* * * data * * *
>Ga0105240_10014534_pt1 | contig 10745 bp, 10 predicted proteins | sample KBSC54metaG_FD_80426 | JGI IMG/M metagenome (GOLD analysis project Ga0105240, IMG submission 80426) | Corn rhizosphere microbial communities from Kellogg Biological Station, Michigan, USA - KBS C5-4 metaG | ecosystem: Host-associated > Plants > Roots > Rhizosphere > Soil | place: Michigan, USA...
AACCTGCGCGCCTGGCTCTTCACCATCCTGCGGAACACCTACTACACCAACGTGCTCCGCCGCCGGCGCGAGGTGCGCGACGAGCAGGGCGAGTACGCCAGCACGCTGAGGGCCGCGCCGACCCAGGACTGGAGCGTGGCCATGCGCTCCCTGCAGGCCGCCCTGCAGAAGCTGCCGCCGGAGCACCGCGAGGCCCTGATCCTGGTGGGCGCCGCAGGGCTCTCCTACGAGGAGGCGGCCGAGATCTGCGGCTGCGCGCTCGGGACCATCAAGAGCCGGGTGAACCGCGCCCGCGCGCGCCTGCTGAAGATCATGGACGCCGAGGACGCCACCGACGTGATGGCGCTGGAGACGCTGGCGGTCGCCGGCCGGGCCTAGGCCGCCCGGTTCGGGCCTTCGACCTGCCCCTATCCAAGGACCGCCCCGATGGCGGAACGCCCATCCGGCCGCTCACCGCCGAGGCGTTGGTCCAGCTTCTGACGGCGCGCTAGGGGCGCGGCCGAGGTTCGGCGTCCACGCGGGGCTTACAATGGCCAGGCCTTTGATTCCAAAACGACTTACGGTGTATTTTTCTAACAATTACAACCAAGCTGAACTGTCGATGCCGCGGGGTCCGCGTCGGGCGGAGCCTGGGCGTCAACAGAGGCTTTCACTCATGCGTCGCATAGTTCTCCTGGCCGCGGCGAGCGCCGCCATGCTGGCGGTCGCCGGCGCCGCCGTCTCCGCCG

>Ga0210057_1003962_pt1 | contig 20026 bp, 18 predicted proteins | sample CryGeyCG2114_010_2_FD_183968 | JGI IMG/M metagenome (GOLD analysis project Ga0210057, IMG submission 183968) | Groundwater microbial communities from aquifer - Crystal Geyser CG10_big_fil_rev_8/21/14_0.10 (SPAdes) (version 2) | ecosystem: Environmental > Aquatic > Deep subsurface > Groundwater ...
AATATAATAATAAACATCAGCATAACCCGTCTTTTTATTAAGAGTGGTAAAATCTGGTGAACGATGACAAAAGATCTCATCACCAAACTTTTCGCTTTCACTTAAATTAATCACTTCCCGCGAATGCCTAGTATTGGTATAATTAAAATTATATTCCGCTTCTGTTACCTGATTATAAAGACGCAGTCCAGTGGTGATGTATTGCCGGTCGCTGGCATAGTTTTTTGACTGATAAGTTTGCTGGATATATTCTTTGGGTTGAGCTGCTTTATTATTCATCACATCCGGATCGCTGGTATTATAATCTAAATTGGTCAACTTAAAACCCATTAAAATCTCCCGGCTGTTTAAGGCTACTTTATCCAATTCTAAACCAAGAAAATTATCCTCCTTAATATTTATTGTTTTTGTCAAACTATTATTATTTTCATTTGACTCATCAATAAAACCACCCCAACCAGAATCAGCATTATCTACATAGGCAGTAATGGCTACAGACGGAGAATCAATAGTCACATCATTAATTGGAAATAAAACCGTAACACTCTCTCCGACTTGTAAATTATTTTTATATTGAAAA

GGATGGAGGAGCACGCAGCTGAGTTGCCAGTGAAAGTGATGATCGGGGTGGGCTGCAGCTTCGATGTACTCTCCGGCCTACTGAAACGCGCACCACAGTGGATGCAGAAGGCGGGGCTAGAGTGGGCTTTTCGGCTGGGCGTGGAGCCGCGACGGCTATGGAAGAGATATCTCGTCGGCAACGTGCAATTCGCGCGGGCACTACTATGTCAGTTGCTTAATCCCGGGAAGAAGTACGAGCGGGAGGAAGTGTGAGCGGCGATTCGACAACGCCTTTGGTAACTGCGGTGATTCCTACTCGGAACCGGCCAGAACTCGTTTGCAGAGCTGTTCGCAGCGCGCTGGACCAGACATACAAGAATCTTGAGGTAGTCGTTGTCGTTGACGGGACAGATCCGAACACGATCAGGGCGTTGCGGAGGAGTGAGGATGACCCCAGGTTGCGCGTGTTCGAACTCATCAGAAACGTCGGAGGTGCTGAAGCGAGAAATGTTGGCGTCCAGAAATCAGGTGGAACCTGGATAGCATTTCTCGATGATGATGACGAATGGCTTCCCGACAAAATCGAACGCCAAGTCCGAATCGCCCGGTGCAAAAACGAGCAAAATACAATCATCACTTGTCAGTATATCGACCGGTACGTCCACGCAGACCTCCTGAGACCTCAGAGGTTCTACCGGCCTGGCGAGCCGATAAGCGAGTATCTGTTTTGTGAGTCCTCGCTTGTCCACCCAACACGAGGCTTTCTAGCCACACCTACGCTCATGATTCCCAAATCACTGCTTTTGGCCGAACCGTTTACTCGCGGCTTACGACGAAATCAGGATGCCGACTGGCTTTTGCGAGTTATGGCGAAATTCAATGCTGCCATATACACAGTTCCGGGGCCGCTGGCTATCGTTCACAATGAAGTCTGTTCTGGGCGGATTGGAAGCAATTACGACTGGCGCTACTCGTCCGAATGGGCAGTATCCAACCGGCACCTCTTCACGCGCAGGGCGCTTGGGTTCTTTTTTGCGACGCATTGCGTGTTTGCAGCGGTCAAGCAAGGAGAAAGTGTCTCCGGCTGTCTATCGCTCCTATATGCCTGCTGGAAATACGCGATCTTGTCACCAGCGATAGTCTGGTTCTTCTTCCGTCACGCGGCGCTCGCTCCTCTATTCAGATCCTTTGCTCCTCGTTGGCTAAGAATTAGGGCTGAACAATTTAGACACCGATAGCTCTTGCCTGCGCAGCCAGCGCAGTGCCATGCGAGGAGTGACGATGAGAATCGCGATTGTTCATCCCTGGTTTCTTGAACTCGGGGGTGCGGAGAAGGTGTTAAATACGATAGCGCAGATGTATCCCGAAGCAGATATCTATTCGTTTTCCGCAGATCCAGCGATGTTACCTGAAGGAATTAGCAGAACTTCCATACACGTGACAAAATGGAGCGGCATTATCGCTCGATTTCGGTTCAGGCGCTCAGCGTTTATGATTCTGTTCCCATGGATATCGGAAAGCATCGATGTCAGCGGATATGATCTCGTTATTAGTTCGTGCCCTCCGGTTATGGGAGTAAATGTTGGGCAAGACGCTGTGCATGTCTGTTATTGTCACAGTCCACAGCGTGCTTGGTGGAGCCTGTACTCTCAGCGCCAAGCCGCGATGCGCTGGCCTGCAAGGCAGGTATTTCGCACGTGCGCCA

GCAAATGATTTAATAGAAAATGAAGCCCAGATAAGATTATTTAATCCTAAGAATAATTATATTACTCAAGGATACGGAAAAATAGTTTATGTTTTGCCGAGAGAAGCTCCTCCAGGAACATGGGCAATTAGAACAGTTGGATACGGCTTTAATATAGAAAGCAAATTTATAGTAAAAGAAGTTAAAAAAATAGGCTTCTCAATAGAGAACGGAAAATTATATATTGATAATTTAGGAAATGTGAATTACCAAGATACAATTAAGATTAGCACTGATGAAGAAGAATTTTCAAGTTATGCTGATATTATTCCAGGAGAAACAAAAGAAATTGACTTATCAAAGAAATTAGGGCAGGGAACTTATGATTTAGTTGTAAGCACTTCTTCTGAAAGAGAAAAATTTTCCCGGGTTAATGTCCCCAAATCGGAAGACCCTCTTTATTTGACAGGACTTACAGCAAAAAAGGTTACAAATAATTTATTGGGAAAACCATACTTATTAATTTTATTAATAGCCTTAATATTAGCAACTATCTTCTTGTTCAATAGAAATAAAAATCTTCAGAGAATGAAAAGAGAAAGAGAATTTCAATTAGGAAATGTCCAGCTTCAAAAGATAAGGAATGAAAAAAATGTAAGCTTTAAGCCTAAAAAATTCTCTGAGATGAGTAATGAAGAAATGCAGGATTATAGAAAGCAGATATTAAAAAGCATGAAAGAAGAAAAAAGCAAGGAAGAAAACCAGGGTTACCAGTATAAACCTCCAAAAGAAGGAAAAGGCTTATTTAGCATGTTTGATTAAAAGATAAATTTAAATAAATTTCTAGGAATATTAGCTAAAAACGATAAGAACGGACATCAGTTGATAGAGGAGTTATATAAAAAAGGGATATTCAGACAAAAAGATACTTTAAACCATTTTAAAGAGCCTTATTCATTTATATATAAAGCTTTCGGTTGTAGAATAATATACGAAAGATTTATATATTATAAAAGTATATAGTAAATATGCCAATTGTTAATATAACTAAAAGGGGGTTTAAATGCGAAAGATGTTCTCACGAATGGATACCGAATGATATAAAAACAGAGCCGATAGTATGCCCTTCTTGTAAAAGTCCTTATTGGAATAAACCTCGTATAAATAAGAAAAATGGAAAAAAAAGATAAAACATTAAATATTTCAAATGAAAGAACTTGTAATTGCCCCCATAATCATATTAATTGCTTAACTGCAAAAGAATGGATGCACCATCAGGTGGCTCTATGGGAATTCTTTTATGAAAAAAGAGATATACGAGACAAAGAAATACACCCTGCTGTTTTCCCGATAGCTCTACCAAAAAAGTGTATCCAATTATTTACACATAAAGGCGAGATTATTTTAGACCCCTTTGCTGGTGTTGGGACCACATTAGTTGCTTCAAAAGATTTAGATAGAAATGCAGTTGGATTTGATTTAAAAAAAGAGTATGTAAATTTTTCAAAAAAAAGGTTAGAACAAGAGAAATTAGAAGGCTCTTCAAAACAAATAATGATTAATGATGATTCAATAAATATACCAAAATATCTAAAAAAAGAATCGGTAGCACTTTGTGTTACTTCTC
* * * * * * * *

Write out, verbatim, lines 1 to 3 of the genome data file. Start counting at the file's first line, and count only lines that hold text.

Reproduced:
>Ga0105240_10014534_pt1 | contig 10745 bp, 10 predicted proteins | sample KBSC54metaG_FD_80426 | JGI IMG/M metagenome (GOLD analysis project Ga0105240, IMG submission 80426) | Corn rhizosphere microbial communities from Kellogg Biological Station, Michigan, USA - KBS C5-4 metaG | ecosystem: Host-associated > Plants > Roots > Rhizosphere > Soil | place: Michigan, USA...
AACCTGCGCGCCTGGCTCTTCACCATCCTGCGGAACACCTACTACACCAACGTGCTCCGCCGCCGGCGCGAGGTGCGCGACGAGCAGGGCGAGTACGCCAGCACGCTGAGGGCCGCGCCGACCCAGGACTGGAGCGTGGCCATGCGCTCCCTGCAGGCCGCCCTGCAGAAGCTGCCGCCGGAGCACCGCGAGGCCCTGATCCTGGTGGGCGCCGCAGGGCTCTCCTACGAGGAGGCGGCCGAGATCTGCGGCTGCGCGCTCGGGACCATCAAGAGCCGGGTGAACCGCGCCCGCGCGCGCCTGCTGAAGATCATGGACGCCGAGGACGCCACCGACGTGATGGCGCTGGAGACGCTGGCGGTCGCCGGCCGGGCCTAGGCCGCCCGGTTCGGGCCTTCGACCTGCCCCTATCCAAGGACCGCCCCGATGGCGGAACGCCCATCCGGCCGCTCACCGCCGAGGCGTTGGTCCAGCTTCTGACGGCGCGCTAGGGGCGCGGCCGAGGTTCGGCGTCCACGCGGGGCTTACAATGGCCAGGCCTTTGATTCCAAAACGACTTACGGTGTATTTTTCTAACAATTACAACCAAGCTGAACTGTCGATGCCGCGGGGTCCGCGTCGGGCGGAGCCTGGGCGTCAACAGAGGCTTTCACTCATGCGTCGCATAGTTCTCCTGGCCGCGGCGAGCGCCGCCATGCTGGCGGTCGCCGGCGCCGCCGTCTCCGCCG

>Ga0210057_1003962_pt1 | contig 20026 bp, 18 predicted proteins | sample CryGeyCG2114_010_2_FD_183968 | JGI IMG/M metagenome (GOLD analysis project Ga0210057, IMG submission 183968) | Groundwater microbial communities from aquifer - Crystal Geyser CG10_big_fil_rev_8/21/14_0.10 (SPAdes) (version 2) | ecosystem: Environmental > Aquatic > Deep subsurface > Groundwater ...